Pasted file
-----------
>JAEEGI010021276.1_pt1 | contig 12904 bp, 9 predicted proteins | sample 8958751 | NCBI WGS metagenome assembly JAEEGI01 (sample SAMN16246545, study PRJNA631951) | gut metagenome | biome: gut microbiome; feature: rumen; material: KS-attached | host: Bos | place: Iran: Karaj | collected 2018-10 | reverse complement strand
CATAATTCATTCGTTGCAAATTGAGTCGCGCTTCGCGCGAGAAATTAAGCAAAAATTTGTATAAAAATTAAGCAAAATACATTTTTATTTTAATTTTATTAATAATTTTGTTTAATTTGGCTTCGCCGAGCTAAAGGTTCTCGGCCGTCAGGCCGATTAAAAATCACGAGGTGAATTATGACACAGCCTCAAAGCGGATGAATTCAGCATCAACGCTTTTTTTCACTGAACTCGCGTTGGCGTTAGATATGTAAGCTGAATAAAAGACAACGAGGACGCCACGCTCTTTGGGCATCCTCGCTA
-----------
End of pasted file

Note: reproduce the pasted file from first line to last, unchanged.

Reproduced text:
>JAEEGI010021276.1_pt1 | contig 12904 bp, 9 predicted proteins | sample 8958751 | NCBI WGS metagenome assembly JAEEGI01 (sample SAMN16246545, study PRJNA631951) | gut metagenome | biome: gut microbiome; feature: rumen; material: KS-attached | host: Bos | place: Iran: Karaj | collected 2018-10 | reverse complement strand
CATAATTCATTCGTTGCAAATTGAGTCGCGCTTCGCGCGAGAAATTAAGCAAAAATTTGTATAAAAATTAAGCAAAATACATTTTTATTTTAATTTTATTAATAATTTTGTTTAATTTGGCTTCGCCGAGCTAAAGGTTCTCGGCCGTCAGGCCGATTAAAAATCACGAGGTGAATTATGACACAGCCTCAAAGCGGATGAATTCAGCATCAACGCTTTTTTTCACTGAACTCGCGTTGGCGTTAGATATGTAAGCTGAATAAAAGACAACGAGGACGCCACGCTCTTTGGGCATCCTCGCTA